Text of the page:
This suggests and makes us appreciate that it is possible for our world to change over night, potentially imperiling our very existence. This in turn beckons us to examine, savor and marvel at life a little bit more than we presently do. While the EUT presents a universe that is far more interconnected and sublime it also presents a universe that is potentially far more dangerous, with planetary cataclysms, unfortunately, representing an ominous and real threat.

The EUT allows us to understand how and why our ancestors may have come to deify celestial bodies and hold the heavens in great reverence. This may help us understand the genesis of world religions and our fear and/or reverence of the heavens and “heavenly beings.” Let us not forget that for our ancestors, the planets became powerful (and wrathful) gods. As one of the electric universe’s pioneering proponents, David Talbott, holds: “There was an ‘age of the gods,’ when the planets were the gods, and the entire story content of global mythology traces to this unique period.”2

Stepping Into the Future While Looking to the Past…

It is interesting to reflect upon how discussing the ways in which the EUT may change and affect our present and future paradigms and narratives can bring us back to the historical component of the electric universe. In a way, I am right back to where I started.The shift in the cosmological discourse that is ushered in by the EUT brings us back to the EUT’s unique understanding of ancient history and ancient mythology as more than mere myth.

When our ancestors looked to the sky and when they were affected on earth by things happening in the heavens, entire mythologies, religions, and existential memes and rituals were born. These mythologies, religions and rituals animated our understanding of the world and ourselves in ways that persist to this very day; and have permeated all aspects of culture.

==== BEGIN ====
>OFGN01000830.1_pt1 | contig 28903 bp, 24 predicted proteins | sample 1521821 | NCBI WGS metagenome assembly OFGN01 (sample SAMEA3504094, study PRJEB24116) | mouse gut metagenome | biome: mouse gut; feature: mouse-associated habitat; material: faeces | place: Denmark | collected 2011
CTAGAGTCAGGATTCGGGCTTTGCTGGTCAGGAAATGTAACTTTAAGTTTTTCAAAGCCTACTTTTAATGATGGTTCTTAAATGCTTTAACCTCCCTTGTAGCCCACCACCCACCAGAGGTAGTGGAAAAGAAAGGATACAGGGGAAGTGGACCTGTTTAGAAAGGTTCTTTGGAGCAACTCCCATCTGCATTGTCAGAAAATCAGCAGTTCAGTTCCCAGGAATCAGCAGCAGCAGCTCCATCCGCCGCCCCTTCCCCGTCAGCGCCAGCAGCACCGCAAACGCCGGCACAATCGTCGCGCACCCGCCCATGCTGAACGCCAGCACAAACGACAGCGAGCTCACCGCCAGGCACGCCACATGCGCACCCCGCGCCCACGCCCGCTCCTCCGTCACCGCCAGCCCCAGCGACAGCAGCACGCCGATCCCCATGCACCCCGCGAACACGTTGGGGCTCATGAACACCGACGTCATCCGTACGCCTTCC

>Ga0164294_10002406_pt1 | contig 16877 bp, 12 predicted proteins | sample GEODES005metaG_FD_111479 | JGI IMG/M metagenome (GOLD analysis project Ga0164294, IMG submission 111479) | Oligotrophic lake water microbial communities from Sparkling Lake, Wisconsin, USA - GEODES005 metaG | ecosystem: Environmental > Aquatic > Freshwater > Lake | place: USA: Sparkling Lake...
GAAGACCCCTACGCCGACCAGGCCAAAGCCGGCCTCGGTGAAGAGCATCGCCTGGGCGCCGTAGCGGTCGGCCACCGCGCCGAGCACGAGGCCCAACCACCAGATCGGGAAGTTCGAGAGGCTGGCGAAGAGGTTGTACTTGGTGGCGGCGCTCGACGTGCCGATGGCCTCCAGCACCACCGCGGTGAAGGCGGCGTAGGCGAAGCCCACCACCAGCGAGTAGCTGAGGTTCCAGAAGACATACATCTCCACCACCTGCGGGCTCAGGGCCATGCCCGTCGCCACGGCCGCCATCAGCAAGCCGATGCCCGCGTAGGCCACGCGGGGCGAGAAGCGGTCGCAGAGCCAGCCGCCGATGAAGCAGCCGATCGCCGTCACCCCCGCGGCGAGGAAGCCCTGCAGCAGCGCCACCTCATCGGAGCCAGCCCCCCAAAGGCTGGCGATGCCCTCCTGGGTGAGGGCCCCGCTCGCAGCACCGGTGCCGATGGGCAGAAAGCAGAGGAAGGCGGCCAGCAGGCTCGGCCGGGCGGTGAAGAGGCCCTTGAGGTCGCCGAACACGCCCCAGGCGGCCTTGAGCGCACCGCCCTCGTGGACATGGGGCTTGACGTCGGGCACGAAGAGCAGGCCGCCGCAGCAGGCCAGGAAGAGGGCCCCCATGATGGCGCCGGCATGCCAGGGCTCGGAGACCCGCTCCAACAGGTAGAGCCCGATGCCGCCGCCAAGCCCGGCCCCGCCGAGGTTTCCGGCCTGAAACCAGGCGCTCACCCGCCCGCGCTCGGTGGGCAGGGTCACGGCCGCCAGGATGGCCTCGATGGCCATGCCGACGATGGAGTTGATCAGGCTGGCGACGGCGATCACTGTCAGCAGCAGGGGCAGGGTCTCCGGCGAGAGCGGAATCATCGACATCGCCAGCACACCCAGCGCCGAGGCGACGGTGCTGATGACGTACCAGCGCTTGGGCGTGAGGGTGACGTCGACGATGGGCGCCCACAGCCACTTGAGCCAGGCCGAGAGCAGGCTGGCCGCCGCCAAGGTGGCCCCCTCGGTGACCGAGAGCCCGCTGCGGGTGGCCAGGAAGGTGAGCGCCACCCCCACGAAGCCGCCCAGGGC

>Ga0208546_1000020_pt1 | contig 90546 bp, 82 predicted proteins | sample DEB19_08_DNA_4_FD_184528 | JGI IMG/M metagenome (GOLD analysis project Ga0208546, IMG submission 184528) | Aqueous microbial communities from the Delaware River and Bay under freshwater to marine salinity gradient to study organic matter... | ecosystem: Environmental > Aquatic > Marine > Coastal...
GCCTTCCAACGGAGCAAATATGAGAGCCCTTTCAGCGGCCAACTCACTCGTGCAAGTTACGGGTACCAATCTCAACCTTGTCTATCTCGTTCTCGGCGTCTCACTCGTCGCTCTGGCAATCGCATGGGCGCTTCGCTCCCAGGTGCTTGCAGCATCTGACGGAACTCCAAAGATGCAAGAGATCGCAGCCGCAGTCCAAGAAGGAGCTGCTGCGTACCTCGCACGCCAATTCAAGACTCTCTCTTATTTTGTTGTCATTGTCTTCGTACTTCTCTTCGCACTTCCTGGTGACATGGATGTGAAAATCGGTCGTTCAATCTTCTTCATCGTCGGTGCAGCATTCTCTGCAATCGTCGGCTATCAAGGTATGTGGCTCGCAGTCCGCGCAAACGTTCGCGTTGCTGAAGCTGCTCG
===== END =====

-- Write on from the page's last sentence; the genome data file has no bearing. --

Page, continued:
Simply put, how we view the cosmos—i.e., the grand picture or grand story—affects, even on a subconscious level, how we view everything else. If and when that big story changes—and it will most certainly change as a result of the adoption of the electric universe theory—then everything else, including the way we think about our man-made world, will also be forced to change. As ancient mystical wisdom holds: “as above, so below…”

The implications are huge. A shift in our understanding of the nature of the universe ultimately ushers in interdisciplinary paradigm shifts that will alter our very understanding of what and how the universe is as well as what and how we are, and how we fit into this massive, sublime thing we call the Universe. A shift of this magnitude will have affects far beyond the sciences, in areas such as sociology, religion, history, art and culture, law and justice, popular culture, literature, film, story telling, esoteric knowledge and more. The long-term outcome will hopefully be an interdisciplinary paradigm shift of epic proportions.

I hope to help spread the word about this emerging shift in our meta-discourse. And I hope that readers will help spread the word by sharing this article (and other EUT material). These are certainly exciting times in which to live!



[1] https://science.nasa.gov/science-news/science-at-nasa/1999/ast07sep99_1

[2] http://www.aeonjournal.com/articles/talbott/talbott.html